Home Investing & Trading Another One Bites the Dust: BitMarket Shutters Its Doors

Another One Bites the Dust: BitMarket Shutters Its Doors

by Matthew Harris
, Another One Bites the Dust: BitMarket Shutters Its Doors

The Polish exchange BitMarket, who once was touted as a possible competitor for OpenBazaar, announced Sunday that due to a “loss of liquidity” they had ceased operations.

Investors attempting to access the website now are met with a plain white page that on first glance looks like a standard error message. I actually refreshed the page before realizing that it’s actually a message in both Polish and English that states:

“Dear Users, We regret to inform you that due to the loss of liquidity, since 08/07/2019, Bitmarket.pl/net was forced to cease its operations. We will inform you about further steps.”

BitMarket was founded in 2014 and is owned and operated by Capital Group. When it was operating, BitMarket supported both fiat to cryptocurrency trading pairs as well as cryptocurrency trading pairs. The exchange gained most of its liquidity from Poland, Austria, Finland, Estonia, and Germany.

At one point, BitMarket was fairly popular because it offered traders some advanced order types. For instance, traders were able to place Stop Loss and Take Profit orders for automatic trading that operates 24/7 and they could participate in Margin Trading by trading with a leverage of up to 1:10.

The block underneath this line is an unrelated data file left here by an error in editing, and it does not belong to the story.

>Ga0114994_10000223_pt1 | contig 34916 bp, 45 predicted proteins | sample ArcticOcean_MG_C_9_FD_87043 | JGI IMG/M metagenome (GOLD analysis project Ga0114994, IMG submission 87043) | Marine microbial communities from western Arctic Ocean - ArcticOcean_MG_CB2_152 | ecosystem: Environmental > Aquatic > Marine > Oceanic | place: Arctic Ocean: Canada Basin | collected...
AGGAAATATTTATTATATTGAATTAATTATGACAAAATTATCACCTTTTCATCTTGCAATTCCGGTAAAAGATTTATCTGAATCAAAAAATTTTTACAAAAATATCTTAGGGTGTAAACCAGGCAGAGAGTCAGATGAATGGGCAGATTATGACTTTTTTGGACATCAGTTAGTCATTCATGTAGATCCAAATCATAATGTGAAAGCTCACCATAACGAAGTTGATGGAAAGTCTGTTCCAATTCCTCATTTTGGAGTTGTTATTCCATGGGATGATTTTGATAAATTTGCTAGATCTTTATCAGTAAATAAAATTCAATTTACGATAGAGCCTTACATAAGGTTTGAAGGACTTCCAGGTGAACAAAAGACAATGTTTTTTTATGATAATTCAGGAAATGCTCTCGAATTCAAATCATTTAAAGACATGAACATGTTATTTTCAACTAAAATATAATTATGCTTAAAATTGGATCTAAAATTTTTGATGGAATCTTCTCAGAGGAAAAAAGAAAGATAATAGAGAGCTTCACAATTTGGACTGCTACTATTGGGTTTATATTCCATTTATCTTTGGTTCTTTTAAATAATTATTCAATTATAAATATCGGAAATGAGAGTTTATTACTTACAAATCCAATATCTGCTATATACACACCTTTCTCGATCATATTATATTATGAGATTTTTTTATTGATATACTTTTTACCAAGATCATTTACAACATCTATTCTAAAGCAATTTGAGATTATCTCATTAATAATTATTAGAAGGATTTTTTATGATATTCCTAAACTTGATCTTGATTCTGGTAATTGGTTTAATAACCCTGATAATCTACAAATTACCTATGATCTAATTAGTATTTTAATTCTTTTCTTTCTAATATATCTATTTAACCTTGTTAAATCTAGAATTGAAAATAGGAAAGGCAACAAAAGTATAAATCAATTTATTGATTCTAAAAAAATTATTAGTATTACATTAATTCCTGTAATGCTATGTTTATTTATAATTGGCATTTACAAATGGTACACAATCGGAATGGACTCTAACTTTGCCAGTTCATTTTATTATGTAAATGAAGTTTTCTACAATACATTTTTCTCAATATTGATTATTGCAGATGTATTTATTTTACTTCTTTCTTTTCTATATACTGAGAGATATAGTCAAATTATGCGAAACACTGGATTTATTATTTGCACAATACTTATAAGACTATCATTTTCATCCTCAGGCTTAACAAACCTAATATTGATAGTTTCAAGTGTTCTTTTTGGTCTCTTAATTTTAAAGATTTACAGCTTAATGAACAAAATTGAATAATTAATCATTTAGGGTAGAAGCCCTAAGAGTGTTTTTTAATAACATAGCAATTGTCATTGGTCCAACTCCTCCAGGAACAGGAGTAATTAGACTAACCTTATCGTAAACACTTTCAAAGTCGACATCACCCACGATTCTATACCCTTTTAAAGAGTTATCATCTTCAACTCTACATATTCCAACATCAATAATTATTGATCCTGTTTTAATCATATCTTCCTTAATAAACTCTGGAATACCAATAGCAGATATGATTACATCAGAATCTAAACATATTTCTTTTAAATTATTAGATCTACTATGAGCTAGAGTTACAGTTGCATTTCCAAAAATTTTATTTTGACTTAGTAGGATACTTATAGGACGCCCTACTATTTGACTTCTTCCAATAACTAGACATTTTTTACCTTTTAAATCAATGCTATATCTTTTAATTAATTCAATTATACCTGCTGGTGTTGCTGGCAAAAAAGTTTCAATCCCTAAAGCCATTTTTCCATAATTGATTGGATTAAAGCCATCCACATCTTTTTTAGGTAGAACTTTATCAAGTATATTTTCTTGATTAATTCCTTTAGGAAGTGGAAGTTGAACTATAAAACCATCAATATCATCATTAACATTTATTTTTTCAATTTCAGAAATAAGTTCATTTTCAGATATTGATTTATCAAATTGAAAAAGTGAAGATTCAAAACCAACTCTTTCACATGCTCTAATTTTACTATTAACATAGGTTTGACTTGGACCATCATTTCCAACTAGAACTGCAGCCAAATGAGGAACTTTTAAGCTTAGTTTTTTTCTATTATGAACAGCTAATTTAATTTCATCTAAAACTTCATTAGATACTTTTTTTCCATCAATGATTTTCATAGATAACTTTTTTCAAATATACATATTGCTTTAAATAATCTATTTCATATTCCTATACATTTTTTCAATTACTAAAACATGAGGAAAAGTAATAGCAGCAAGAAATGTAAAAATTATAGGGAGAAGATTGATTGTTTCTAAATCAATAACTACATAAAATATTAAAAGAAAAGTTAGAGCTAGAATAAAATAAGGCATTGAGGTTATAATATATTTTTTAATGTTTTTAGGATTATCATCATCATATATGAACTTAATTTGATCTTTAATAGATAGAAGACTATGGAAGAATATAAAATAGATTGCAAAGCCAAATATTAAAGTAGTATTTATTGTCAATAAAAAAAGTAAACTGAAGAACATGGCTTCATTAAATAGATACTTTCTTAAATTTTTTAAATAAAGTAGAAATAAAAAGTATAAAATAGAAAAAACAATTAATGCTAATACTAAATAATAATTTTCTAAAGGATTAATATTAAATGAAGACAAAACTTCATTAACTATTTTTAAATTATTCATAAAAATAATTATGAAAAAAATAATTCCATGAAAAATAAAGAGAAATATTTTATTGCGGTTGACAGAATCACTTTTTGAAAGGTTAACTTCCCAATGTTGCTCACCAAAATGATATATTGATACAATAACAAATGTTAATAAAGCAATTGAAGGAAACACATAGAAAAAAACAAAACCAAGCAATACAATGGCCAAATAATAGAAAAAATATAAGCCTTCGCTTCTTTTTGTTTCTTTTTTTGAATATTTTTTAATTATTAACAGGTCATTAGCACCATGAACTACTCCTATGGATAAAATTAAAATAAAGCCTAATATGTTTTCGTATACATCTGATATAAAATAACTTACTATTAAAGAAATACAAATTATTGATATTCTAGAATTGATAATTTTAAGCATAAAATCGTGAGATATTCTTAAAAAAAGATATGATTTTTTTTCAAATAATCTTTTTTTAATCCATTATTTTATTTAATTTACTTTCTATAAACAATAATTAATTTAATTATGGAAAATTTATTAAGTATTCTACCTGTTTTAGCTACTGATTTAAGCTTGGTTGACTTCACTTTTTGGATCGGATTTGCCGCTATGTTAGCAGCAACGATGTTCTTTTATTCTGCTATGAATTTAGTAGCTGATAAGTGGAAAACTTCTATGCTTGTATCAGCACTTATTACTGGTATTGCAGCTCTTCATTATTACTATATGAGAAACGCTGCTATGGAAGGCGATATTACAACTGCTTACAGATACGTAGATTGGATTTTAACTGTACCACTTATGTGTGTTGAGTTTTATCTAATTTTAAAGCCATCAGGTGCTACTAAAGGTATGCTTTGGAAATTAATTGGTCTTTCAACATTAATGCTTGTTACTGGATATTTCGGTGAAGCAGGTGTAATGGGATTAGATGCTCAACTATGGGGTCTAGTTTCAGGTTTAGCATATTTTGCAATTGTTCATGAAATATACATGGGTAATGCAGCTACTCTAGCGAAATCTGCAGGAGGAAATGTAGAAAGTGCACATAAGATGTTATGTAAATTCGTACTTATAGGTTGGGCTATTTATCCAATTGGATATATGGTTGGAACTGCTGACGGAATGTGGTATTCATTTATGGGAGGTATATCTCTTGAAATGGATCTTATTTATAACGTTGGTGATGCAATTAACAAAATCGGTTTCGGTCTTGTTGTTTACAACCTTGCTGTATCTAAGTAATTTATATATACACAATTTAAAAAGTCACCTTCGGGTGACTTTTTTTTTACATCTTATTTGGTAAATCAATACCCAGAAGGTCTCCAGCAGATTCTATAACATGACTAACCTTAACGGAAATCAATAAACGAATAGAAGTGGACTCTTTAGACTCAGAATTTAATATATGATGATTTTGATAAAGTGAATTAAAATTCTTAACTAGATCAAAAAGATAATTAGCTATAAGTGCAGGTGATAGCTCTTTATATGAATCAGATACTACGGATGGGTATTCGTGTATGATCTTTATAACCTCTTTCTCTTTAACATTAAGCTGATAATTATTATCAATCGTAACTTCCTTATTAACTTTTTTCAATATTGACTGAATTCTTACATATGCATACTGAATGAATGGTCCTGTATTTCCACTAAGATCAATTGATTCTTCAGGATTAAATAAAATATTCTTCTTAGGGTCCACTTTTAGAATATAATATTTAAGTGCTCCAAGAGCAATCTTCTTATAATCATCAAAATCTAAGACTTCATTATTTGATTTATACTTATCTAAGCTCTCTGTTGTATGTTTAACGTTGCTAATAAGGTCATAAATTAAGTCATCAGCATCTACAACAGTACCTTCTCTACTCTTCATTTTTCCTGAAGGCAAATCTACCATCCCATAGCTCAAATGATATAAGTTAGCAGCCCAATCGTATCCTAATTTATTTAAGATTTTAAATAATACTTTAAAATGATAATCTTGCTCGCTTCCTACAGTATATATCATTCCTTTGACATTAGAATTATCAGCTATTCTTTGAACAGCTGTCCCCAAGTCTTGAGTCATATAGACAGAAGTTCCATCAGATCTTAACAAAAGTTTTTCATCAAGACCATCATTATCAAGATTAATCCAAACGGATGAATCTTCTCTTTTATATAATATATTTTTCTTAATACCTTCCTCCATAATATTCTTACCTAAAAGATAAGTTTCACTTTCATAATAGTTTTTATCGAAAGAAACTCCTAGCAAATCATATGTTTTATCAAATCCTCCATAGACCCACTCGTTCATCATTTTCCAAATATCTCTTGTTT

Though the exchange didn’t offer a wide variety of cryptocurrency assets for trade, the ones they did offer were some of the industry leaders, such as Bitcoin, Bitcoin Cash, Bitcoin Gold, and Litecoin. Additionally, investors were able to utilize fiat currencies for exchange with either the Polish zloty (PLN) or the Euro (EUR) .

While BitMarket never experienced any major hacks, loss of funds, or complaints of security issues, some investors have pointed out that there were strange happenings around BitMarket over the past week or so.

Users reported being forced to change their passwords and their API keys without explanation and that when attempting to withdraw funds they were asked to comply with addition KYC measures such as a photo of their face holding their government-issued ID and “a note confirming that you are using BitMarket to buy Bitcoin for yourself, as an investment.”

Apparently BitMarket representatives attempted to address concerns by stating that they were only targeting people with expired IDs in order to comply with long overdue KYC requirements, but this didn’t do much to alleviate concerns.

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